Create accessible canvas apps
An accessible canvas app will allow users with vision, hearing, and other impairments to successfully use the app. In addition to being a requirement for many governments and organizations, following the below guidelines increases usability for all users, regardless of their abilities.
Use the Accessibility Checker to help review potential accessibility issues in your app.
Layout and color
Common sense and uncomplicated design helps apps be more accessible to all users. When doing heavy customization of apps take note of the below suggestions. Power Apps themes are designed to meet accessibility standards.
- Ensure all elements are clearly visible and text is of sufficient size. All content must be easily read and understood by the naked eye.
- Ensure input elements are labeled on the screen. AccessibleLabel property defines what the screen reader will announce.
- If customizing colors, ensure the contrast ratio of text to background is 4.5:1 or greater. Software tools that assist this process are readily available.
- Ensure layout follows a logical flow when read from top to bottom, left to right.
- Create a responsive app so that low-vision users can zoom in and use it without scrolling back and forth.
When testing your app's accessibility, ensure the app can be used by keyboard only, with or without a screen reader.
The Tab key should navigate to interactive elements in a logical order. You can create this with a logical app structure and by setting each control's TabIndex property accordingly.
- Label, Image, Icon, Shape controls: Set TabIndex to 0 if they are meant to be interactive. Otherwise, set TabIndex to -1.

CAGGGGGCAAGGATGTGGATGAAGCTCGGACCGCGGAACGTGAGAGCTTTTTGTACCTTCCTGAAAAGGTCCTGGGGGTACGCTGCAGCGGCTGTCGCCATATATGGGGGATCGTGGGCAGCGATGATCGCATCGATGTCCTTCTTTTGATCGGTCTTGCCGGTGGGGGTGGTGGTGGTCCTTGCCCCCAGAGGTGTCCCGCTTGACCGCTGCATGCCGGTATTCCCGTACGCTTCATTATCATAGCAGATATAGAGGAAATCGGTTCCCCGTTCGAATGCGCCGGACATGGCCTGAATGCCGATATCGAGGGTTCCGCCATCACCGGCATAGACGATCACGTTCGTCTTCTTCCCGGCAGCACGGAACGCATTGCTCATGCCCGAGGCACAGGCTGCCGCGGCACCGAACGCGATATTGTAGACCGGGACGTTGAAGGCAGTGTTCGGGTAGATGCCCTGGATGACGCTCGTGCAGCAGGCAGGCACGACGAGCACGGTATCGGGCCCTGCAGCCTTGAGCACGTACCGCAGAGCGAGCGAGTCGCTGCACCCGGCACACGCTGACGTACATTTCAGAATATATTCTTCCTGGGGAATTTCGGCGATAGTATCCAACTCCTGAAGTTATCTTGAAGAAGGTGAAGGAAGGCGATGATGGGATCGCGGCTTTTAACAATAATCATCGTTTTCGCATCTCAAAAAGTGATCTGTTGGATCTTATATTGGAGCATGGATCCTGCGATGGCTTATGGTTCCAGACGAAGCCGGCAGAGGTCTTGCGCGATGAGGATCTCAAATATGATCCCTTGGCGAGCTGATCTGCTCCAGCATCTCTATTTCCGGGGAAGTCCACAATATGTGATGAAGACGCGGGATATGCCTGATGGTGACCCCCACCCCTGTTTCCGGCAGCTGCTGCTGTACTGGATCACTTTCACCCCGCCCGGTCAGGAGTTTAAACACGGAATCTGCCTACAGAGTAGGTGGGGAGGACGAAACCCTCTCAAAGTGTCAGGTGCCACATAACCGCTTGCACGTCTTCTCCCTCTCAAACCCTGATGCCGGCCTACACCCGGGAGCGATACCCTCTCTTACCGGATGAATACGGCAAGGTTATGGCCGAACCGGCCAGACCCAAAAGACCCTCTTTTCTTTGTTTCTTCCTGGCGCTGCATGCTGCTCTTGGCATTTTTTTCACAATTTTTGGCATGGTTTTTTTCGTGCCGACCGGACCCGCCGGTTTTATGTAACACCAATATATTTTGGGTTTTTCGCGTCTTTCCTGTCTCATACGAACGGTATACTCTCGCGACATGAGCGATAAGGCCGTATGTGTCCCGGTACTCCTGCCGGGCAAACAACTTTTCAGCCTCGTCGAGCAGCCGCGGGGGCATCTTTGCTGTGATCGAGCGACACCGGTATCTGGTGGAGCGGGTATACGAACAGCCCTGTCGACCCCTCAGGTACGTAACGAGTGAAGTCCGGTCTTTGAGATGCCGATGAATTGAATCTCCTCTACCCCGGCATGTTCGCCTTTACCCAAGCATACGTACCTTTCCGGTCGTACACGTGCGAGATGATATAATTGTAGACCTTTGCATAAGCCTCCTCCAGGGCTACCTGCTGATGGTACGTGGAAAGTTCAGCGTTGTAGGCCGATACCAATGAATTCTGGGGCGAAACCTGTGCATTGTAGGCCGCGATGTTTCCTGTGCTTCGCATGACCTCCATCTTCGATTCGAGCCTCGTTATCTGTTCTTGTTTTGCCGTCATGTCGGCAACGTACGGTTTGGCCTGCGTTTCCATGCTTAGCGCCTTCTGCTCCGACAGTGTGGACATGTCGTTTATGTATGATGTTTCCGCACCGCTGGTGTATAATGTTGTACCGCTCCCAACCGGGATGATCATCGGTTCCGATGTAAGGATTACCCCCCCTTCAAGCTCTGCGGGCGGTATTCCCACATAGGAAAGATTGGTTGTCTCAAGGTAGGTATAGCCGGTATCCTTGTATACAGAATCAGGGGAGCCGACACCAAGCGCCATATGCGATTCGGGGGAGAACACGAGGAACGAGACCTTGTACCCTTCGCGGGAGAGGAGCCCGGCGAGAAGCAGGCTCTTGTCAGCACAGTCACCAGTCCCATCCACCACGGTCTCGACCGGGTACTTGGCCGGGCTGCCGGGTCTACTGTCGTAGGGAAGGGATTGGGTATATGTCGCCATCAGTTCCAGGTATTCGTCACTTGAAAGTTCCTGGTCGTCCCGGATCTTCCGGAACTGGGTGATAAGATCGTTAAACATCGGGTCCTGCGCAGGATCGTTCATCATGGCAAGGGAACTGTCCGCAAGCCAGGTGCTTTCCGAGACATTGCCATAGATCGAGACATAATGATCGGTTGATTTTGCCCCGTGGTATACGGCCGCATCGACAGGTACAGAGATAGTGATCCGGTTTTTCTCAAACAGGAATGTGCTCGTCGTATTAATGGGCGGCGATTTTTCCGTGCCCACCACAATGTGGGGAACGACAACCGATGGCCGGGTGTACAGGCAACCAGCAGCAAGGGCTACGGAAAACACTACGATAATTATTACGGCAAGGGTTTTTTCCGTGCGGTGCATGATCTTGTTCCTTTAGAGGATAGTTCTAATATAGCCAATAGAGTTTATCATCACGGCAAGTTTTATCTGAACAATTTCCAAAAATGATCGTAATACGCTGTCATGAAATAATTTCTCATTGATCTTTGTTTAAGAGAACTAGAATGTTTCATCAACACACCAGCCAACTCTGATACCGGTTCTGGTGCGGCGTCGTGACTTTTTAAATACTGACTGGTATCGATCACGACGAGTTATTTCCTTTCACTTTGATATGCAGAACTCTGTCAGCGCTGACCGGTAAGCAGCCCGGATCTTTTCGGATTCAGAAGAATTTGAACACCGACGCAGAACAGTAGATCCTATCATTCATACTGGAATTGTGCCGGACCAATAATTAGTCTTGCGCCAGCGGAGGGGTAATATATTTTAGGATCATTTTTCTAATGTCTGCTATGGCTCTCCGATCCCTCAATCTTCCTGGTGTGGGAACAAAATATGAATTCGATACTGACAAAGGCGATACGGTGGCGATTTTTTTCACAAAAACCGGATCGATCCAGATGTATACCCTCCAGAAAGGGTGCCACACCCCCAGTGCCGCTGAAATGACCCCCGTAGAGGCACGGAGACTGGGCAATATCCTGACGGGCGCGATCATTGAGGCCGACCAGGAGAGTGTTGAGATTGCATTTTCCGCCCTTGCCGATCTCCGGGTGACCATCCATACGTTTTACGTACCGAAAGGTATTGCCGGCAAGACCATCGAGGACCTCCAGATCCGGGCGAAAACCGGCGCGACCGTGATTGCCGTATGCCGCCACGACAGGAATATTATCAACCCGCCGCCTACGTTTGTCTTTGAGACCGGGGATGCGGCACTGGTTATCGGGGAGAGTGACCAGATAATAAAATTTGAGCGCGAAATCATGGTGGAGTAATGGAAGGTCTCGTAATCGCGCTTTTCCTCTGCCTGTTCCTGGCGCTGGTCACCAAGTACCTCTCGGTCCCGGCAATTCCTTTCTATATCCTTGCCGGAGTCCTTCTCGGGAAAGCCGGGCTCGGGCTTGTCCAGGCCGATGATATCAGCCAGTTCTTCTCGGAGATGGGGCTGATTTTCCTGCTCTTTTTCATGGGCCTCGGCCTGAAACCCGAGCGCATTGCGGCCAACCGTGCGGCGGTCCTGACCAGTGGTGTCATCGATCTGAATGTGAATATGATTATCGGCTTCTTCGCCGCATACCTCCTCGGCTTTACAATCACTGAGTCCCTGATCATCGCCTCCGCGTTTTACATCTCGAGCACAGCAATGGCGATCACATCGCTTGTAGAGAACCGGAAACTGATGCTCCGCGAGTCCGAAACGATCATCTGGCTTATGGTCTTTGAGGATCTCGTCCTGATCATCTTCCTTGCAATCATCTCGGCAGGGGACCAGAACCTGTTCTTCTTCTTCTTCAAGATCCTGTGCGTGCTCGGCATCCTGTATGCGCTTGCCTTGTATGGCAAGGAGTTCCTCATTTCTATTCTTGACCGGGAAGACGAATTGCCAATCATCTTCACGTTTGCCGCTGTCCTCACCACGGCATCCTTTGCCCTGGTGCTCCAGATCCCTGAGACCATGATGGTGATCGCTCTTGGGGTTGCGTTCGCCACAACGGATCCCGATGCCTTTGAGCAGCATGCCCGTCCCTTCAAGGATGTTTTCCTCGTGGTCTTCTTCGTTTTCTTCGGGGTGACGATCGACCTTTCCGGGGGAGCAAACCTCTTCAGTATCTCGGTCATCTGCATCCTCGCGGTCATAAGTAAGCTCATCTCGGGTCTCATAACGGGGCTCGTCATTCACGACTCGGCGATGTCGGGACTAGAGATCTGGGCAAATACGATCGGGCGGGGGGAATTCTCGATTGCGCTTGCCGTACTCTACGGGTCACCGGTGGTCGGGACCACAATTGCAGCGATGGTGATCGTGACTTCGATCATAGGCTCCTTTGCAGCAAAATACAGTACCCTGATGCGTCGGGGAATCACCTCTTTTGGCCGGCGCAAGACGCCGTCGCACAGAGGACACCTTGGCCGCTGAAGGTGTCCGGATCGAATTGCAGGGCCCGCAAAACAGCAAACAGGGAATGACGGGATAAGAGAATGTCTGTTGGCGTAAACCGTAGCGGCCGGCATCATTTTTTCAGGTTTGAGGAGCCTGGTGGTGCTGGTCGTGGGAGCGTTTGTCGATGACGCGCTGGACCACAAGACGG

- Do not set TabIndex greater than zero.
- Ensure that the Simplified tab index app setting is enabled.
The following screen readers have been verified to work with Power Apps:
- JAWS: Microsoft Edge
- Narrator: Microsoft Edge
- NVDA: Google Chrome, Firefox
- TalkBack: Google Chrome, Power Apps mobile
- VoiceOver: Power Apps mobile, Safari (macOS, iOS, iPadOS)
To ensure a satisfying experience with the screen reader it is recommended to:
- Ensure all input controls have the AccessibleLabel property set.
- For images, set AccessibleLabel to an appropriate description.
- If a picture is not used as a button or a link (i.e. icon is there just for the decoration) and should not be read by the screen reader, make sure the AccessibleLabel is empty or not set.
- If a picture or an icon is used as a button, then set TabIndex to 0 and AccessibleLabel to the link description.
Control type and structure
Using the right controls and grouping them will help screen reader users understand the structure of the app.
- Include at least one heading on each screen of the app. You can create headings by setting the Role property of a Label.
- Use a Button instead of a Label for interactive text.
- Group related content in Containers.
- Be aware of unsupported design patterns.
Ensure all videos are captioned and a transcript of all audio recordings is available to the user. Video control supports closed captions in WebVTT format via the ClosedCaptionsUrl property.
With the screen reader enabled, Timer does not announce button text, but how much time has passed. Announcements can't be turned off, even if timer is hidden with low opacity.
Working with signatures
If you have a signature field that uses the PenInput control, you need to enable an alternative method of signature input. The recommended way is to show a TextInput control where a user can type their name. Ensure the signing instructions are placed in the AccessibleLabel property and the control is placed close to the Pen input - to the right or immediately below.
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